Strong climate change exhibition opens at DC’s Kennedy Center

The exhibition features works from more than 50 photographers and videographers.

A man submerged up to his chin in brown, muddy floodwaters and a group of miners covered him from head to toe – these are just a few of the images on display at a new climate-inspired photography exhibition at the Kennedy Center called Coal + Ice. , Which opened on 15 March.

“I had young children, and I was trying to figure out what kind of world they would live in. I feel this growing responsibility to try to tackle climate change,” said Gideon Mendel, a 63-year-old London photographer whose work is on display.

The display, which runs until April 22, features the proliferation of photos and videos taken around the world and documentes the harmful effects of human activity on the planet. It reflects the work of more than 50 photographers and videographers around the world and the various ways in which climate change has changed.

Coal + ice comes to Washington, DC because dependence on fossil fuels has been concentrated in the Ukraine war. Climate change has been pushed backwards as the global market faces more significant uncertainties due to the unstable geopolitical landscape and the dragging effects of COVID-19.

“We have to walk and chew gum at the same time,” said Kevin Rudd, former prime minister of Australia and president of the Asia Society Policy Institute, which helped organize the exhibition.

“Dealing with the geopolitics, the challenge of the incompetence of national borders that are fundamentally violated by the invasion of Ukraine, and at the same time, the challenge of this pan-civilization for climate change.”

Here in the United States, the Russian aggression in Ukraine has sparked controversy over the source of energy production in the country. Many Republicans have called for increased oil and gas production to offset dependence on other countries, especially Russia. Democrats, on the other hand, point to this as evidence of a complete shift away from non-renewable energy.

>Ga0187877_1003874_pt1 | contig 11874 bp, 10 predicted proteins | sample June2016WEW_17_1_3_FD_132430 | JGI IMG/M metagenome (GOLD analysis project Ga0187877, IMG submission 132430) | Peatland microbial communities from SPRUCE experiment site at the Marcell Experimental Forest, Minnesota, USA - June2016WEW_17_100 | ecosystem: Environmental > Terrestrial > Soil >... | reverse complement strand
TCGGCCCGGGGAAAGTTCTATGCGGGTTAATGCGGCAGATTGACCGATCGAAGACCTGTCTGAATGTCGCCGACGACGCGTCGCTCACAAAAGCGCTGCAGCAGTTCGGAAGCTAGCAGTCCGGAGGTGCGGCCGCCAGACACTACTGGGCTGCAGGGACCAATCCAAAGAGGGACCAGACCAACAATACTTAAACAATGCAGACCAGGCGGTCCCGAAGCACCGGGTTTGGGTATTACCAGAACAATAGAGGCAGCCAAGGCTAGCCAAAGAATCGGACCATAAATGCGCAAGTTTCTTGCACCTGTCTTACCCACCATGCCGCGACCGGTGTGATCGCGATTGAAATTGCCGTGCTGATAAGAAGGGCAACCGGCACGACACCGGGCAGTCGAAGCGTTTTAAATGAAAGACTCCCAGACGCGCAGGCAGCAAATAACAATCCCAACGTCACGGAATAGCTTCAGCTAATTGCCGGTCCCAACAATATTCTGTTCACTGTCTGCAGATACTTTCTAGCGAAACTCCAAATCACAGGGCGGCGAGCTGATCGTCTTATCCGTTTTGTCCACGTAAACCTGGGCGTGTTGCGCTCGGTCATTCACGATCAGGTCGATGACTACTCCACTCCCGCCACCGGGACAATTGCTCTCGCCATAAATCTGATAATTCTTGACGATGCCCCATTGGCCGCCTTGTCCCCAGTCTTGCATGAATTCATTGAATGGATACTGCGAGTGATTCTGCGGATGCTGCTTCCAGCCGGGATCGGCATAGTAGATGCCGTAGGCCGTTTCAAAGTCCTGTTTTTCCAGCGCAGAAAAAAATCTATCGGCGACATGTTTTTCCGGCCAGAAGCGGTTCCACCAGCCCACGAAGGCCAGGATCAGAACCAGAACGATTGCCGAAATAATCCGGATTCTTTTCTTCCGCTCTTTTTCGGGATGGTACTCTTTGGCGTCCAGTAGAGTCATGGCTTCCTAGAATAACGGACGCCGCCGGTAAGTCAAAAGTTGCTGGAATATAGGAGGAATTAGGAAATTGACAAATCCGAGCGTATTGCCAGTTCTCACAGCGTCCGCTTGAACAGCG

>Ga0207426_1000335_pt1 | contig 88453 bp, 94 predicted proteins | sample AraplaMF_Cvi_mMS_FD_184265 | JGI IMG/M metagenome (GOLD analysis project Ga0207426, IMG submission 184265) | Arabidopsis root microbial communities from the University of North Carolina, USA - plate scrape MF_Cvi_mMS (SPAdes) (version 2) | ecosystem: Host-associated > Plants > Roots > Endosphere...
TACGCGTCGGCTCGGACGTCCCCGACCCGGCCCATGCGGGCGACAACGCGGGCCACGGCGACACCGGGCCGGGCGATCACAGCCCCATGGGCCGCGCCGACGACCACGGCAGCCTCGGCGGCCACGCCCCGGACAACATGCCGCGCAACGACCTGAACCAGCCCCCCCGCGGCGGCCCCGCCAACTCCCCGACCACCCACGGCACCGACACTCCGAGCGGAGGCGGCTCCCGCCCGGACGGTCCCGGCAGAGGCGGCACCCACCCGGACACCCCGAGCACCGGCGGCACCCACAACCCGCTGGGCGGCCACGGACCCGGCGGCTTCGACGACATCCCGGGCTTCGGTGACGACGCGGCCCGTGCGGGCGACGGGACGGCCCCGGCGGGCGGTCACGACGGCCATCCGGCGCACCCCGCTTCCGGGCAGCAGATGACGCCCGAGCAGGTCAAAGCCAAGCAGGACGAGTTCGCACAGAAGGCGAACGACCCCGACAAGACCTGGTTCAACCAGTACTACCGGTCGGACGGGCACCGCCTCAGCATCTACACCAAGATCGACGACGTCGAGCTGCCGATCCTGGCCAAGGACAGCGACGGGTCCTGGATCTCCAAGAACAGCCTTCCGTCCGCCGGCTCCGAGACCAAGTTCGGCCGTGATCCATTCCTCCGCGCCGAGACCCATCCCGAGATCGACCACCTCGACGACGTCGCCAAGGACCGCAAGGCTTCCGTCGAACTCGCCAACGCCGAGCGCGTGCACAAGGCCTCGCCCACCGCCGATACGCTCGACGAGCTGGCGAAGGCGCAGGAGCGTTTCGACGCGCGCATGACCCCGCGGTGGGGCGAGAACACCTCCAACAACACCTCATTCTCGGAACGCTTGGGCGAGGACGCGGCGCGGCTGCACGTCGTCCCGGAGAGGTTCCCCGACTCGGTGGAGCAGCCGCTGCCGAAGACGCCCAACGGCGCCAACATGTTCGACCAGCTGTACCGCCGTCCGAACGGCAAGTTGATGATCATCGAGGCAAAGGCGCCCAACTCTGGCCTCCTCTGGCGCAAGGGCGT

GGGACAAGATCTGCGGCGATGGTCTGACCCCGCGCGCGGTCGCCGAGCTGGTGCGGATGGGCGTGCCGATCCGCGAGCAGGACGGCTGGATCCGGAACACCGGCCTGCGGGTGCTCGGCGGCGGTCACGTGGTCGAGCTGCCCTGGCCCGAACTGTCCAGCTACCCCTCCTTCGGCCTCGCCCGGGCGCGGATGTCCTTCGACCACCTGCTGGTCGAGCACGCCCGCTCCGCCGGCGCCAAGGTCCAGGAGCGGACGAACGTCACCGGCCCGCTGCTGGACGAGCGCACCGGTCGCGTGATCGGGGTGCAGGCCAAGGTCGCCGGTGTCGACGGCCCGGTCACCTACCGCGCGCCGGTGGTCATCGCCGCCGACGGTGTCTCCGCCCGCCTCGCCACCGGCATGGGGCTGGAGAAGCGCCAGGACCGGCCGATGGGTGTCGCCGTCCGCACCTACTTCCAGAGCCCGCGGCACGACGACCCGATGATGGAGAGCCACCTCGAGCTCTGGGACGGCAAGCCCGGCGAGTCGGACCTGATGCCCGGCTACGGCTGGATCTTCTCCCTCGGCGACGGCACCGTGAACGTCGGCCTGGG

“It’s not looking good. It’s getting worse, and you know, at a time when the world really needs a cohesive global system to work together, it’s actually much more broken than it has been for a long time,” Mendel said.

The exhibition allows visitors to roam freely and move around in “pods” where individual collections provide an artistic exploration of the climate crisis. Content varies from a scene of global coal mining activity to a picture of the rapidly melting glaciers of the Himalayas and their collapse over the past few decades.

The 30,000-square-foot tent at Kennedy Center’s “Rich Plaza” has an uninterrupted background audio track that creates a immersive experience for visitors with visual displays.

Although the latest installation is on the doorstep of the government here in Washington, DC, there are concerns about the impact of the exhibition.

“The danger with climate change groups, it’s just spread to converts. You know, so you know, this, and you often have these closed circles. I mean, the really complex question is how you use your work to bring about change,” Mendel said. Says.

The exhibition first appeared on the East Coast after its initial debut in Beijing in 2011, then in Yixian, Shanghai, Paris and San Francisco – the only other U.S. exhibit. Smaller versions of Coal + Ice were also installed in Copenhagen and New Delhi. After the show ends, organizers hope to move it to New York City, but there are no official plans to do so.

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